What do you see when you turn out the light?

What do you see when you turn out the light? January 26, 2022

I’m still trying to start out the new year with a fresh(-ish) slate by sorting through my bookmarks from 2021. These are old, but not out of date.

• I’ve repeatedly mentioned my fondness for Donald W. Dayton’s inspirational little history book, Discovering an Evangelical Heritage. It’s a terrific collection of stories of exceptional heroism involving white evangelical Christians who courageously fought for justice.

Or, rather, it’s a collection of stories about exceptionally heroic white evangelical Christians who fought for justice so courageously that they were, because of that, forced to depart from white evangelical Christianity. As I wrote here, Dayton’s book chronicles:

… the honorable history of many such exceptional Christian activists — the few white evangelical voices of their time who were not wrong about slavery.  Many of those stories are inspiring, but I don’t think they add up to “an evangelical heritage” as much as to a frustrating account of a road not taken, an alternate path repeatedly offered to and rejected by the majority of 19th-century white evangelicals. Many of the abolitionists Dayton profiles began as devout evangelicals but — with equal parts jumping and pushing — wound up far outside the evangelical fold, as Quakers or theological liberals or various sorts of vaguely Emersonian post-Christians.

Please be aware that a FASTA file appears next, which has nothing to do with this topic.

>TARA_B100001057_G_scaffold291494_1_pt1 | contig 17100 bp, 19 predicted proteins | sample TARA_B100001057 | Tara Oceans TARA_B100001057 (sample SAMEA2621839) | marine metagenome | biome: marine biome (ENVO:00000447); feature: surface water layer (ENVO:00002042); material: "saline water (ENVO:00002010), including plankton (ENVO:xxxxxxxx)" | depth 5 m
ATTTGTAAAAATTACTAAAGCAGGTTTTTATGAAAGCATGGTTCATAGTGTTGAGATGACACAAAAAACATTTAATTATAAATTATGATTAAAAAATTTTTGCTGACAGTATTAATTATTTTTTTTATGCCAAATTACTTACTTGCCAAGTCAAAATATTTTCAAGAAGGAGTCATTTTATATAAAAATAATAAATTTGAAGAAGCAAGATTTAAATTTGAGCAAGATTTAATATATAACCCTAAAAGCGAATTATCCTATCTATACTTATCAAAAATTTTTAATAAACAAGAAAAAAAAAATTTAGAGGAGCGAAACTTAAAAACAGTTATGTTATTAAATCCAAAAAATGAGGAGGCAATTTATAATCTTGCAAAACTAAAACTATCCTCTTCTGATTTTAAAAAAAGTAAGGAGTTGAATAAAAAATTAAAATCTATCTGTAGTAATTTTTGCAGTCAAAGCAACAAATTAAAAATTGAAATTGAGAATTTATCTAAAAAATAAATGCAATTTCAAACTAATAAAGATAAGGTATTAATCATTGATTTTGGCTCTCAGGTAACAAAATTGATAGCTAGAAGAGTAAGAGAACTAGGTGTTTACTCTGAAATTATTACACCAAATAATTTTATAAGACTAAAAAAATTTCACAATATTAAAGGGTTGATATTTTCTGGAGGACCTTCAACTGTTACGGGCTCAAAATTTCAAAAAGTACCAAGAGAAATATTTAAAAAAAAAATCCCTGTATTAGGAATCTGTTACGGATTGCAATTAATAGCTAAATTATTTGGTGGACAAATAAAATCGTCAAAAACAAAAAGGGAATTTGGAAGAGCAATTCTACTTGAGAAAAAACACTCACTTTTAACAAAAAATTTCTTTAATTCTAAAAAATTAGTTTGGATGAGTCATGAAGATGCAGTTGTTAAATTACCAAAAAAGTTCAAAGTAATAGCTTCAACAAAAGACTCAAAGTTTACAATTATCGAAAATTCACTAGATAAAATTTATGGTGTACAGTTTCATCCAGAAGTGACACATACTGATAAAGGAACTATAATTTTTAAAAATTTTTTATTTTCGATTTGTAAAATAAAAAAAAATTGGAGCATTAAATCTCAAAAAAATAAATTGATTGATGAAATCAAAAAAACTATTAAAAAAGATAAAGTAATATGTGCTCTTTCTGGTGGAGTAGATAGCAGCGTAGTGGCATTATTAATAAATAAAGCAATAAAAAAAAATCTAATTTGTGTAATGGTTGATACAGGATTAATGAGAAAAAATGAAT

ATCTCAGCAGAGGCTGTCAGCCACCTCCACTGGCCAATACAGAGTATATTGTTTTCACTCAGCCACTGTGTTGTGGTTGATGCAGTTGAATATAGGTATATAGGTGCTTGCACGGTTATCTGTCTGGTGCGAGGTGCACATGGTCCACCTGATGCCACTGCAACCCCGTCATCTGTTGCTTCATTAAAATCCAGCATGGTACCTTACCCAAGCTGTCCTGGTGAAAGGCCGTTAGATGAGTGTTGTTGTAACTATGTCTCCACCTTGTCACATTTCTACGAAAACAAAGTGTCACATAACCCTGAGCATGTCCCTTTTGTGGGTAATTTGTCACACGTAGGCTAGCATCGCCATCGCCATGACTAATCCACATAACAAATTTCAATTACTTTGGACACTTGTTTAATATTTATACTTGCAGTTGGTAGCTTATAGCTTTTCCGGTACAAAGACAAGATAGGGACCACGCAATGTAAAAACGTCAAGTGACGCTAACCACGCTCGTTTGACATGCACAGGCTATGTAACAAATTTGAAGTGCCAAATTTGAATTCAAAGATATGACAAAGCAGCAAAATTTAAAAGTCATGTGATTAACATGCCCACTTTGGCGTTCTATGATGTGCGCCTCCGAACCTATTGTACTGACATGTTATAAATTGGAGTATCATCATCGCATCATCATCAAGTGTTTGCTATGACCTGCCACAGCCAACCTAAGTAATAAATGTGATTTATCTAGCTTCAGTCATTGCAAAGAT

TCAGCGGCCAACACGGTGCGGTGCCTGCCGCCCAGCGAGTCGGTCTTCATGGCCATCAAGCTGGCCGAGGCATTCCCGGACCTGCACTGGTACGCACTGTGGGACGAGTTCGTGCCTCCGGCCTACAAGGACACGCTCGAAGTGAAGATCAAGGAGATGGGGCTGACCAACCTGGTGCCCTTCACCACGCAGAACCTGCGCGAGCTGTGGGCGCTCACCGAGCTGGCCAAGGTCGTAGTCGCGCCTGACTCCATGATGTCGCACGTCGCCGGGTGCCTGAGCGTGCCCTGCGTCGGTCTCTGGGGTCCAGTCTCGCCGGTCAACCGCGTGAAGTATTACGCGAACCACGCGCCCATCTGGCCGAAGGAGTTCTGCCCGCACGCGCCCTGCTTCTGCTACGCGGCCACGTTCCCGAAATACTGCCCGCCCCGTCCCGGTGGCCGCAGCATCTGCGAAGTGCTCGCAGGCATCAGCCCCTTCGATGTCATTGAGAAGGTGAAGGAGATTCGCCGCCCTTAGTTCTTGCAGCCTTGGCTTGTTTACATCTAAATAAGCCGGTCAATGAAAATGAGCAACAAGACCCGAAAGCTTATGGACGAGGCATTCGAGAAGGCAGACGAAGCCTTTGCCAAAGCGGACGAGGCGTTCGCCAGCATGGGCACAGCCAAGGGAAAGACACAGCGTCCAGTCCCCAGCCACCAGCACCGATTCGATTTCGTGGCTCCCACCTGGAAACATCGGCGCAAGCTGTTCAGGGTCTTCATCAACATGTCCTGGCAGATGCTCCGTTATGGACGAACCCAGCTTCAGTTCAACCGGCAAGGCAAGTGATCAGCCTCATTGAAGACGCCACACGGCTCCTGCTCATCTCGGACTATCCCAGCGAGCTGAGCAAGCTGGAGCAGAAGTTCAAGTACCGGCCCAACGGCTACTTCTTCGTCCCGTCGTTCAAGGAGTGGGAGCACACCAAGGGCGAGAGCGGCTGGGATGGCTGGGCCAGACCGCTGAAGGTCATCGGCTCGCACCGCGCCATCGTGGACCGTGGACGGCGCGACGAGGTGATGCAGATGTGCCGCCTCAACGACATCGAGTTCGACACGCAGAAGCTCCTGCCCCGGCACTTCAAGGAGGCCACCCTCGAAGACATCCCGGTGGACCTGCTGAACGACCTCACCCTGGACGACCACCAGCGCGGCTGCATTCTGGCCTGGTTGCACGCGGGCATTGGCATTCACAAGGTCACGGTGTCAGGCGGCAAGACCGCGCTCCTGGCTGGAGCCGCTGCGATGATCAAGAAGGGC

Yes, the story of the “Lane rebellion” and the founding of Oberlin College by a bunch of abolitionist evangelicals is a terrific slice of history, but that history also has to include the way Oberlin was quickly ostracized and “farewelled” out of fellowship with the rest of white evangelicalism, pushed off from its origins to become, well, Oberlin College. The white evangelical abolitionist Jonathan Blanchard was also instrumental in the founding of what is now a well-regarded midwestern school, but today Wheaton College remains staunchly evangelical in all the ways that Oberlin is not precisely because it sloughed off every trace of Blanchardism except for his belief in temperance.

My point being that when our attempt to say #NotAllWhiteEvangelicals were wrong about slavery leads us to compiling a list of “evangelicals” that has to include people like Theodore Dwight Weld and Angelina Grimké, I think the strain of that exercise begins to show.

Charles Turner Torrey is mentioned only in passing in Dayton’s book but, as Erik Loomis’ visit to his American grave illustrates, he was worthy of his own chapter there. Torrey was converted and transformed during the revivals of the Second Great Awakening and his faith drove him to become a ferocious abolitionist and outlaw liberator of fugitive slaves. And thus, inevitably, Torrey’s devotion to his Christian faith forced him to abandon the white evangelicalism of his initial conversion: “Torrey also would only worship in Black churches by this point, believing any white church in Washington too compromising with slavery.”

• Speaking of the Second Great Awakening and of the revivalist roots of Oberlin College: “David Barton Misrepresents Charles Finney.”